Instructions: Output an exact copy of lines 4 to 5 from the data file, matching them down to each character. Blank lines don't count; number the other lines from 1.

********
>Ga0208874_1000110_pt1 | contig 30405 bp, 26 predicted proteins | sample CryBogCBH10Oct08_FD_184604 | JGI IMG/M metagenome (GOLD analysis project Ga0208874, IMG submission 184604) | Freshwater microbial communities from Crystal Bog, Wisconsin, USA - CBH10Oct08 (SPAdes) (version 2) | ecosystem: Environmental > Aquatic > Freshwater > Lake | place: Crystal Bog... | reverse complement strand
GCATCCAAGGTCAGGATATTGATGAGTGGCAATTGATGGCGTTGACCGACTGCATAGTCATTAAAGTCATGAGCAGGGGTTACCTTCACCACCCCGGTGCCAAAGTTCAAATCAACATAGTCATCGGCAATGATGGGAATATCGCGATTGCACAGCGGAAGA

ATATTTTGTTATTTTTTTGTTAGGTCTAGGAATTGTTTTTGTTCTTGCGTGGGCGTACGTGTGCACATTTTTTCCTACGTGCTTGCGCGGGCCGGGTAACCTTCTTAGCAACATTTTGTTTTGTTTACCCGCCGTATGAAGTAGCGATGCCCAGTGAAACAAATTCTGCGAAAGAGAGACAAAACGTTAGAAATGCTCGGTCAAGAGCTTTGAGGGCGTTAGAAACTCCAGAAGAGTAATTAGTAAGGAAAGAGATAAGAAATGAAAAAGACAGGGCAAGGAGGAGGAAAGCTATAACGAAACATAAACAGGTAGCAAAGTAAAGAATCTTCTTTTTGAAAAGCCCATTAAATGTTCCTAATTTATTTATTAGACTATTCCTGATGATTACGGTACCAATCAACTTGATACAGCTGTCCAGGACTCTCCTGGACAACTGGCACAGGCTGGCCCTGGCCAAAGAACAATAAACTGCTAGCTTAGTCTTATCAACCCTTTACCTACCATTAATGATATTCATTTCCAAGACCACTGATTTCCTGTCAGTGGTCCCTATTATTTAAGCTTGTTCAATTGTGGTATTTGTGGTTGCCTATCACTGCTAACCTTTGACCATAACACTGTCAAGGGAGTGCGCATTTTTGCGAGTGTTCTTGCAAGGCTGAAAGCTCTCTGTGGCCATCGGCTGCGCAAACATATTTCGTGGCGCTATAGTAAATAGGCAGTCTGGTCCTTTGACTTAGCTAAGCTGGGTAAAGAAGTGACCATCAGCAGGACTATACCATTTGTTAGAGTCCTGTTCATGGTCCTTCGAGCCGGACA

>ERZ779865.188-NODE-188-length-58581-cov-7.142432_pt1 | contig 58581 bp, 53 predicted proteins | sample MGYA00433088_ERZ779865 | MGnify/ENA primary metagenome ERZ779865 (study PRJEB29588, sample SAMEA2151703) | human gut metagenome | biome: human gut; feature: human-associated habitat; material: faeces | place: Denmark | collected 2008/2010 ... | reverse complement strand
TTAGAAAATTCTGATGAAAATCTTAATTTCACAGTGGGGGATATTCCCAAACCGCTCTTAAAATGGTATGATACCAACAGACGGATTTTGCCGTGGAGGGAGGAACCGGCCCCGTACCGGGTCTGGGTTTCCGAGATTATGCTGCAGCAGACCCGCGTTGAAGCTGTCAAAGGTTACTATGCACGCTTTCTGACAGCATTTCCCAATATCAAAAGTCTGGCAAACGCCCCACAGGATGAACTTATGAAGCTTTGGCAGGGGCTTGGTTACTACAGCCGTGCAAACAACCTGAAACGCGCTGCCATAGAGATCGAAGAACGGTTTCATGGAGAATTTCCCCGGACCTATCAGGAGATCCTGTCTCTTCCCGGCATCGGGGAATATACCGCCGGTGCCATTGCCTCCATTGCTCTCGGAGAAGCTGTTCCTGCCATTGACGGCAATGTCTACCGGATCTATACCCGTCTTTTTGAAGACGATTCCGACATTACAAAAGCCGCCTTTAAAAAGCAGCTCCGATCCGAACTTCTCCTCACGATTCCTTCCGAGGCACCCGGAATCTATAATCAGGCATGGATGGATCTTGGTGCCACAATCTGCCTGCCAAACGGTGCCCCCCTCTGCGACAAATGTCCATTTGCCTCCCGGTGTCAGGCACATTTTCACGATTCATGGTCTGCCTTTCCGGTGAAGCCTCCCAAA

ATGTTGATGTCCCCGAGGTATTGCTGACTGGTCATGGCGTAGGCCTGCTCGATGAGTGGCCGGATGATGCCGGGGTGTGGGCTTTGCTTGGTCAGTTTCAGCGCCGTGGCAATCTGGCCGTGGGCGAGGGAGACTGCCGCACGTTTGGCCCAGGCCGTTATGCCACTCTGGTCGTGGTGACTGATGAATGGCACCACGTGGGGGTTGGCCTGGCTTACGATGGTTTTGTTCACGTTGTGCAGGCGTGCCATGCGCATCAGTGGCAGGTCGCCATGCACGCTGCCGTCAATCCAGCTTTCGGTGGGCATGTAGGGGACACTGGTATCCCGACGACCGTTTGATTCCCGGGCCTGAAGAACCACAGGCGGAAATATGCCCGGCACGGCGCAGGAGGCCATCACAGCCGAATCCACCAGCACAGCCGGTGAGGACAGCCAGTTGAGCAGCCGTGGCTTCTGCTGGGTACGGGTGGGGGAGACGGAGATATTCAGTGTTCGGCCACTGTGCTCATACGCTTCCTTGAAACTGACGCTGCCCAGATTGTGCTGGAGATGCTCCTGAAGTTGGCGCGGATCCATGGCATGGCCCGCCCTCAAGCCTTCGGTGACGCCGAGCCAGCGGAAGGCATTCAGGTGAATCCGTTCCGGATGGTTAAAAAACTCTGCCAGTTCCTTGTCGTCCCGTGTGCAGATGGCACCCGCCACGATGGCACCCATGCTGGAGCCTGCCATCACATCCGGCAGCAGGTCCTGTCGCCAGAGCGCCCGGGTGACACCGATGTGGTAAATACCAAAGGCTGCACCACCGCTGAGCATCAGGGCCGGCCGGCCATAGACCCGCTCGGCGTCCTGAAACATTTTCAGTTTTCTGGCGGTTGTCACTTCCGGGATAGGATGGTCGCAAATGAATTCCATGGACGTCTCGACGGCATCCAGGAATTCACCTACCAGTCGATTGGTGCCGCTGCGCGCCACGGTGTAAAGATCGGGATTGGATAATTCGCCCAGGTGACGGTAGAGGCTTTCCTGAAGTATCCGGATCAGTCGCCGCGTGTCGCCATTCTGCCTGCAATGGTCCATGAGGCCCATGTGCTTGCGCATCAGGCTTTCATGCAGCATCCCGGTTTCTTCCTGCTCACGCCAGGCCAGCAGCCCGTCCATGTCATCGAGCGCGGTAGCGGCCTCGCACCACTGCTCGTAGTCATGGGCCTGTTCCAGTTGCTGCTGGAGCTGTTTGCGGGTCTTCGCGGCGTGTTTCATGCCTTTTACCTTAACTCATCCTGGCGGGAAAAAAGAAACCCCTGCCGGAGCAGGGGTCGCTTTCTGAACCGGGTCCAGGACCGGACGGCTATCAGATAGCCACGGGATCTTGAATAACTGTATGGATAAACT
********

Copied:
>ERZ779865.188-NODE-188-length-58581-cov-7.142432_pt1 | contig 58581 bp, 53 predicted proteins | sample MGYA00433088_ERZ779865 | MGnify/ENA primary metagenome ERZ779865 (study PRJEB29588, sample SAMEA2151703) | human gut metagenome | biome: human gut; feature: human-associated habitat; material: faeces | place: Denmark | collected 2008/2010 ... | reverse complement strand
TTAGAAAATTCTGATGAAAATCTTAATTTCACAGTGGGGGATATTCCCAAACCGCTCTTAAAATGGTATGATACCAACAGACGGATTTTGCCGTGGAGGGAGGAACCGGCCCCGTACCGGGTCTGGGTTTCCGAGATTATGCTGCAGCAGACCCGCGTTGAAGCTGTCAAAGGTTACTATGCACGCTTTCTGACAGCATTTCCCAATATCAAAAGTCTGGCAAACGCCCCACAGGATGAACTTATGAAGCTTTGGCAGGGGCTTGGTTACTACAGCCGTGCAAACAACCTGAAACGCGCTGCCATAGAGATCGAAGAACGGTTTCATGGAGAATTTCCCCGGACCTATCAGGAGATCCTGTCTCTTCCCGGCATCGGGGAATATACCGCCGGTGCCATTGCCTCCATTGCTCTCGGAGAAGCTGTTCCTGCCATTGACGGCAATGTCTACCGGATCTATACCCGTCTTTTTGAAGACGATTCCGACATTACAAAAGCCGCCTTTAAAAAGCAGCTCCGATCCGAACTTCTCCTCACGATTCCTTCCGAGGCACCCGGAATCTATAATCAGGCATGGATGGATCTTGGTGCCACAATCTGCCTGCCAAACGGTGCCCCCCTCTGCGACAAATGTCCATTTGCCTCCCGGTGTCAGGCACATTTTCACGATTCATGGTCTGCCTTTCCGGTGAAGCCTCCCAAA